January is a good time of year to ensure that your employment contracts and workplace policies are up to date, so that you can focus on growing your business. If you would like any of your employment documentation reviewed, or have any other questions then please contact Ryan Martin on 9215 7500.
There have also been some developments that may have an impact on your business coming into the new year and you should be aware of.
Modern Award Transitional Provisions
The transitional provisions in Fair Work Modern Awards have now come to an end. Some workers covered by a Modern Award may be entitled to additional allowances or increased minimum wage rates and other workers may no longer be eligible for certain entitlements.
If you are unsure of whether you are meeting your obligations under the Modern Awards or would like to discuss these changes further, please contact us.
Work Health and Safety Bill 2014
At the end of January the public comment period for the Work Health and Safety Bill will close, meaning WA could be one step closer to adopting the model workplace safety legislation that has been introduced in most other Australian states in an effort to harmonize these laws across the country.
We will keep you updated of these changes, but if you have any questions in the meantime, please let us know.
Anti Bullying Laws
In 2014 the anti-bullying legislation was introduced, which entitles workers who “reasonably believe” that they have been bullied at work to make an application for an order to stop bullying. While the first year of these laws being in place did not result in as many claims as expected by the Fair Work Commission, it is still important that you have up to date workplace policies that adequately deal with workplace bullying to help reduce the likelihood of a claim.
The Cost of Sexual Harassment
2014 also saw an increase in cases in which the Courts ordered employers to pay compensation to victims of sexual harassment in the workplace.
In the case of Richardson v Oracle Corporation Australia Pty Ltd, the Federal Court ordered an increase in compensation payable to a worker who had been sexually harassed by a co-worker from $18,000 to $130,000.
In the NSW case of Trolan v WD Gelle Insurance and Finance Brokers Pty Ltd, the Court ordered the employer to pay $730,000 in damages to Ms Trolan, because the employer had failed to provide Ms Trolan with a safe place to work, to take reasonable steps to protect Ms Trolan’s wellbeing and had exposed Ms Trolan to the continued and repeated sexual harassment.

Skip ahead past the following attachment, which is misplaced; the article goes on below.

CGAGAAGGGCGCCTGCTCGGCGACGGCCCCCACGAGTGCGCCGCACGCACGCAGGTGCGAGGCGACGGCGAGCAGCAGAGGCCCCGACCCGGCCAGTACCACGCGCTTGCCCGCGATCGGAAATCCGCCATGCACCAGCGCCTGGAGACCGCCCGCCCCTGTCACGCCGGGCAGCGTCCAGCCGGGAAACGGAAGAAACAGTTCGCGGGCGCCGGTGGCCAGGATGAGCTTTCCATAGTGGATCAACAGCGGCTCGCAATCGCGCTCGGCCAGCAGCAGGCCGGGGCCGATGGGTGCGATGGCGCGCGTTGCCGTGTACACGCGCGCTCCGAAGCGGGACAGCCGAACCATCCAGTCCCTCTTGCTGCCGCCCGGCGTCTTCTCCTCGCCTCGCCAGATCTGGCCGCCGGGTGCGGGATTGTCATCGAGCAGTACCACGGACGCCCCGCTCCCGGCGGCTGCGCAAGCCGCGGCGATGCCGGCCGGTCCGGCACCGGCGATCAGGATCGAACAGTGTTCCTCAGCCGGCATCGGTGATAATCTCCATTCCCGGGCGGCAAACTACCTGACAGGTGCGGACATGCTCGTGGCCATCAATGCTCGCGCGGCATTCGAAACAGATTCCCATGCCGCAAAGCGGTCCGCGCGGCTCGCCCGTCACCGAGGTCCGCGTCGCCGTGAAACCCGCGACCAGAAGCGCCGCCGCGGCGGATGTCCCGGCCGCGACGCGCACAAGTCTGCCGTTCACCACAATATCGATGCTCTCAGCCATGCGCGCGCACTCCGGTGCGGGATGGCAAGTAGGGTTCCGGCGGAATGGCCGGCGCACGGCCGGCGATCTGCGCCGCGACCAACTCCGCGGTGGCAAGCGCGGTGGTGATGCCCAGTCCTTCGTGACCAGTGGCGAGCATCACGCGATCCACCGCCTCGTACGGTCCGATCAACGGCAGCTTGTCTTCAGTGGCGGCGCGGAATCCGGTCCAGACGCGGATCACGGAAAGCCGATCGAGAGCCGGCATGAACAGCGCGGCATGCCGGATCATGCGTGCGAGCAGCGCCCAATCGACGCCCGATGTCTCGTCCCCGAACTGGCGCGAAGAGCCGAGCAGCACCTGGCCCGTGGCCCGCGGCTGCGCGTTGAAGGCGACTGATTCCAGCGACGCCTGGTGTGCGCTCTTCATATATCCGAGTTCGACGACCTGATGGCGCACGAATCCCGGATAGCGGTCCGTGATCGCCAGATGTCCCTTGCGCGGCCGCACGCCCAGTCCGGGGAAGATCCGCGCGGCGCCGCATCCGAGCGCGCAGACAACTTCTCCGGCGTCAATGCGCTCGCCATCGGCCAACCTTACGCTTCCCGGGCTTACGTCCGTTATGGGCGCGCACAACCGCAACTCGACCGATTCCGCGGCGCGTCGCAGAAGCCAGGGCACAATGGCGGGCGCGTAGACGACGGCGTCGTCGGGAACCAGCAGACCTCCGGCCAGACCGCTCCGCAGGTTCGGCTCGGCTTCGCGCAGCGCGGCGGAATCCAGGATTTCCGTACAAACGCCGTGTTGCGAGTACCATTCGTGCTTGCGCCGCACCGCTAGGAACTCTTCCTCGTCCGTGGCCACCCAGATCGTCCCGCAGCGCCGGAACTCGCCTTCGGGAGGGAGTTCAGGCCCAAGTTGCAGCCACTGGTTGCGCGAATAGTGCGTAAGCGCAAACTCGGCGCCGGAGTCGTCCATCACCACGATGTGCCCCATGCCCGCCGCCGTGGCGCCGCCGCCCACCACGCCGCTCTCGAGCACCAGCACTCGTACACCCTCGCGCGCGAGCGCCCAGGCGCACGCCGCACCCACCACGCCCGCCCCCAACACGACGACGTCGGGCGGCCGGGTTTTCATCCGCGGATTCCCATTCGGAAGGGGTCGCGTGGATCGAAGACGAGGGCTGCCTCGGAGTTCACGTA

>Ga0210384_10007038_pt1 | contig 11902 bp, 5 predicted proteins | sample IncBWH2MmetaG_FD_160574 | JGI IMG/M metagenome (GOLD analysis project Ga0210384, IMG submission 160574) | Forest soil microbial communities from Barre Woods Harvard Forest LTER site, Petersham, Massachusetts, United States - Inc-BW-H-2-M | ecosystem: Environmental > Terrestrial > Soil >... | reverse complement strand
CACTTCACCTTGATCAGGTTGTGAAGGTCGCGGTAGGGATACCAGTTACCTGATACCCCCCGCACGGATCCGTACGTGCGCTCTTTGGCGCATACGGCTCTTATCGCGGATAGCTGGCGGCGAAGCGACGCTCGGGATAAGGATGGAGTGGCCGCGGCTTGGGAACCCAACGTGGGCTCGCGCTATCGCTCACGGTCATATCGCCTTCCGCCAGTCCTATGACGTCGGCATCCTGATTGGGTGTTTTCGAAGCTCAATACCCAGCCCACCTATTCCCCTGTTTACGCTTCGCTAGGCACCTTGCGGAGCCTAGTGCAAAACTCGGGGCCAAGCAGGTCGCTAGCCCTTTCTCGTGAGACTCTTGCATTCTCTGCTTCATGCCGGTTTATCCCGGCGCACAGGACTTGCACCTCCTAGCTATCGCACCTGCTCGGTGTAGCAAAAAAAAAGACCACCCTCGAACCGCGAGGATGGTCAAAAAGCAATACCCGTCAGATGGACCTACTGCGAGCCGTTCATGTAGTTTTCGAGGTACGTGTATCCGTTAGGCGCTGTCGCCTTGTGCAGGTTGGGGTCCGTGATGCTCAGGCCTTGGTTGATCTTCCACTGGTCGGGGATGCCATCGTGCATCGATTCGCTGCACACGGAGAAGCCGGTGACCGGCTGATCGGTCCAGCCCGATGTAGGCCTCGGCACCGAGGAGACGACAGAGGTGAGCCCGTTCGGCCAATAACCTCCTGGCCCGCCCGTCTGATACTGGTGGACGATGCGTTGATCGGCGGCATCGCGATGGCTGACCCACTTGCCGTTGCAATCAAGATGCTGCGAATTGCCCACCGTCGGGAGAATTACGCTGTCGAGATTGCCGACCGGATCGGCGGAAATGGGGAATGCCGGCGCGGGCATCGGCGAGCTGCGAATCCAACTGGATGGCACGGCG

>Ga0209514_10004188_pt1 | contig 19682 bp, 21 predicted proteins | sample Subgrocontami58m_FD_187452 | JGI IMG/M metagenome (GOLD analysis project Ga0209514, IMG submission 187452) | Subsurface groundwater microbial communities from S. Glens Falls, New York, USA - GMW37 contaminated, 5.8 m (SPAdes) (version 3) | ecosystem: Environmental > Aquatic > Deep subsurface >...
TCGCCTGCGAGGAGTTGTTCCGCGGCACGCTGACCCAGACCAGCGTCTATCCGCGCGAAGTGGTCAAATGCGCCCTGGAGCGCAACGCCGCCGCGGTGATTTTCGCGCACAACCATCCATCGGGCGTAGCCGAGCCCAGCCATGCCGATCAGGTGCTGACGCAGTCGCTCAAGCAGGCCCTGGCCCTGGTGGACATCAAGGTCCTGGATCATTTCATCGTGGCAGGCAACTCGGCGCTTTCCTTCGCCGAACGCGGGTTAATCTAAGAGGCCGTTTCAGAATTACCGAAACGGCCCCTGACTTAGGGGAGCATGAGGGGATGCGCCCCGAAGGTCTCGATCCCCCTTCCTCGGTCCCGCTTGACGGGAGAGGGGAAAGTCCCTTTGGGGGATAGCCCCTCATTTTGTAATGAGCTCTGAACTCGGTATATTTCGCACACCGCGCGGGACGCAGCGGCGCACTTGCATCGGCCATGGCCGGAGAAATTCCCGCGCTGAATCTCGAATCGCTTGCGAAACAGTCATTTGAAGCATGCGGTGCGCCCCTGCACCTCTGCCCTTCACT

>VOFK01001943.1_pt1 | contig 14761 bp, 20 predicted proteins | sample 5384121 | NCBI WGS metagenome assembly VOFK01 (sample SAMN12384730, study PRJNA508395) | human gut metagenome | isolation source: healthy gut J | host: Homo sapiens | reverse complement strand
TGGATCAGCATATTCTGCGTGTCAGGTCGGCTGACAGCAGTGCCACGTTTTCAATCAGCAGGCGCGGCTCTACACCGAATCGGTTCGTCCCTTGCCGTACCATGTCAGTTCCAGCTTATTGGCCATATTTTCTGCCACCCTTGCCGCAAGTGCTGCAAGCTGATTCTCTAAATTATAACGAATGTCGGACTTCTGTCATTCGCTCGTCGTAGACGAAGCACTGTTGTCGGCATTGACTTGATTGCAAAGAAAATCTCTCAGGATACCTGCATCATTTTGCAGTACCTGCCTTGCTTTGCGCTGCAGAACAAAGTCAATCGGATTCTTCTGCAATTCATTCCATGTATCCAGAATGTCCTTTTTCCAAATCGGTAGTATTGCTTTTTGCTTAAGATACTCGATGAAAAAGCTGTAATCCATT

In another case, Ewin v Vergera the Federal Court ordered an employer to pay compensation of $476,000 for conduct that constituted sexual harassment, even though it did not take place in the employer’s premises. The Court extended the meaning of workplace to include places that are reasonably connected to a worker carrying out the duties of their employment.
With this in mind, it is important that you have up to date workplace policies and training that adequately deal with workplace harassment.
High Court rules there is no implied duty mutual trust and confidence
Another important decision in 2014 was the decision of Barker v Commonwealth Bank of Australia, where the High Court settled the matter on whether there was a duty of mutual trust and confidence implied into all contracts of employment. The High Court held that this was not the case, and that there is no implied duty of mutual trust and confidence between employers and their workers. Importantly, Mr Barker’s employment contract specified that the employer’s policies did not form a part of the employment contract and were instead directions of the employer. This distinction is important, and you should ensure that your employment contracts are up to date in accordance with this decision.
If you have any questions about any of this or would like your employment documents to be reviewed to ensure that they are up to date and compliant with the most recent legislative changes and court decisions, then please do not hesitate to contact Ryan Martin on 9215 7500 for a discussion.